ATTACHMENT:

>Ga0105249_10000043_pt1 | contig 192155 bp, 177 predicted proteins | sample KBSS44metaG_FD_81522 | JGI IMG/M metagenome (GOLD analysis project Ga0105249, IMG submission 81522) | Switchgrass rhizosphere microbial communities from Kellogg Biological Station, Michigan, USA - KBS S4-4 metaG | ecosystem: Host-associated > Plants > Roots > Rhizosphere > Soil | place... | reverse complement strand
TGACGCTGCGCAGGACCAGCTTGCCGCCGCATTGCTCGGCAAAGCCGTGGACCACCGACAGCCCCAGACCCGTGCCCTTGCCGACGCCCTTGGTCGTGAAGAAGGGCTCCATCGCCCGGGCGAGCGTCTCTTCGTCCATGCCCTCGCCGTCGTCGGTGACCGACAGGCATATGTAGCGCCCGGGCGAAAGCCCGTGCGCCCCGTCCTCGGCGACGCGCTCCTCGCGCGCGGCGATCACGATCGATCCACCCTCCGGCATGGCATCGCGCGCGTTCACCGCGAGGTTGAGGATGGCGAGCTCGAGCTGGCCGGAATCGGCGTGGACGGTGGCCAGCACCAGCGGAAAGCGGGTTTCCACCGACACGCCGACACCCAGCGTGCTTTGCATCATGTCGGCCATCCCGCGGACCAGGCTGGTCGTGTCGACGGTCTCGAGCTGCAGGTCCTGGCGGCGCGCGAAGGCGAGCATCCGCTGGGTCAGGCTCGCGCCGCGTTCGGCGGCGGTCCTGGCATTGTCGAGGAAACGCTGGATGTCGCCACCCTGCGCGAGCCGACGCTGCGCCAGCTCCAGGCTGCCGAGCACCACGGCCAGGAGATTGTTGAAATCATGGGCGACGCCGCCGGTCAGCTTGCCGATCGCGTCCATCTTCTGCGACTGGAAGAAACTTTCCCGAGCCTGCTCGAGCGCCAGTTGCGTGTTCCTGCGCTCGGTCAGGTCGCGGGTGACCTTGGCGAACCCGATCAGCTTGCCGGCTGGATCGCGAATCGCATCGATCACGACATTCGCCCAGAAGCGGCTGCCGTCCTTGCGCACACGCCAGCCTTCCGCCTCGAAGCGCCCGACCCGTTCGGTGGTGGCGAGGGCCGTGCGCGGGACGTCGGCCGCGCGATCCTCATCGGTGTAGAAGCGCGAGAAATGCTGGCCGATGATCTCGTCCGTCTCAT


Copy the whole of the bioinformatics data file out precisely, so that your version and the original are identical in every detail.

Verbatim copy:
>Ga0105249_10000043_pt1 | contig 192155 bp, 177 predicted proteins | sample KBSS44metaG_FD_81522 | JGI IMG/M metagenome (GOLD analysis project Ga0105249, IMG submission 81522) | Switchgrass rhizosphere microbial communities from Kellogg Biological Station, Michigan, USA - KBS S4-4 metaG | ecosystem: Host-associated > Plants > Roots > Rhizosphere > Soil | place... | reverse complement strand
TGACGCTGCGCAGGACCAGCTTGCCGCCGCATTGCTCGGCAAAGCCGTGGACCACCGACAGCCCCAGACCCGTGCCCTTGCCGACGCCCTTGGTCGTGAAGAAGGGCTCCATCGCCCGGGCGAGCGTCTCTTCGTCCATGCCCTCGCCGTCGTCGGTGACCGACAGGCATATGTAGCGCCCGGGCGAAAGCCCGTGCGCCCCGTCCTCGGCGACGCGCTCCTCGCGCGCGGCGATCACGATCGATCCACCCTCCGGCATGGCATCGCGCGCGTTCACCGCGAGGTTGAGGATGGCGAGCTCGAGCTGGCCGGAATCGGCGTGGACGGTGGCCAGCACCAGCGGAAAGCGGGTTTCCACCGACACGCCGACACCCAGCGTGCTTTGCATCATGTCGGCCATCCCGCGGACCAGGCTGGTCGTGTCGACGGTCTCGAGCTGCAGGTCCTGGCGGCGCGCGAAGGCGAGCATCCGCTGGGTCAGGCTCGCGCCGCGTTCGGCGGCGGTCCTGGCATTGTCGAGGAAACGCTGGATGTCGCCACCCTGCGCGAGCCGACGCTGCGCCAGCTCCAGGCTGCCGAGCACCACGGCCAGGAGATTGTTGAAATCATGGGCGACGCCGCCGGTCAGCTTGCCGATCGCGTCCATCTTCTGCGACTGGAAGAAACTTTCCCGAGCCTGCTCGAGCGCCAGTTGCGTGTTCCTGCGCTCGGTCAGGTCGCGGGTGACCTTGGCGAACCCGATCAGCTTGCCGGCTGGATCGCGAATCGCATCGATCACGACATTCGCCCAGAAGCGGCTGCCGTCCTTGCGCACACGCCAGCCTTCCGCCTCGAAGCGCCCGACCCGTTCGGTGGTGGCGAGGGCCGTGCGCGGGACGTCGGCCGCGCGATCCTCATCGGTGTAGAAGCGCGAGAAATGCTGGCCGATGATCTCGTCCGTCTCAT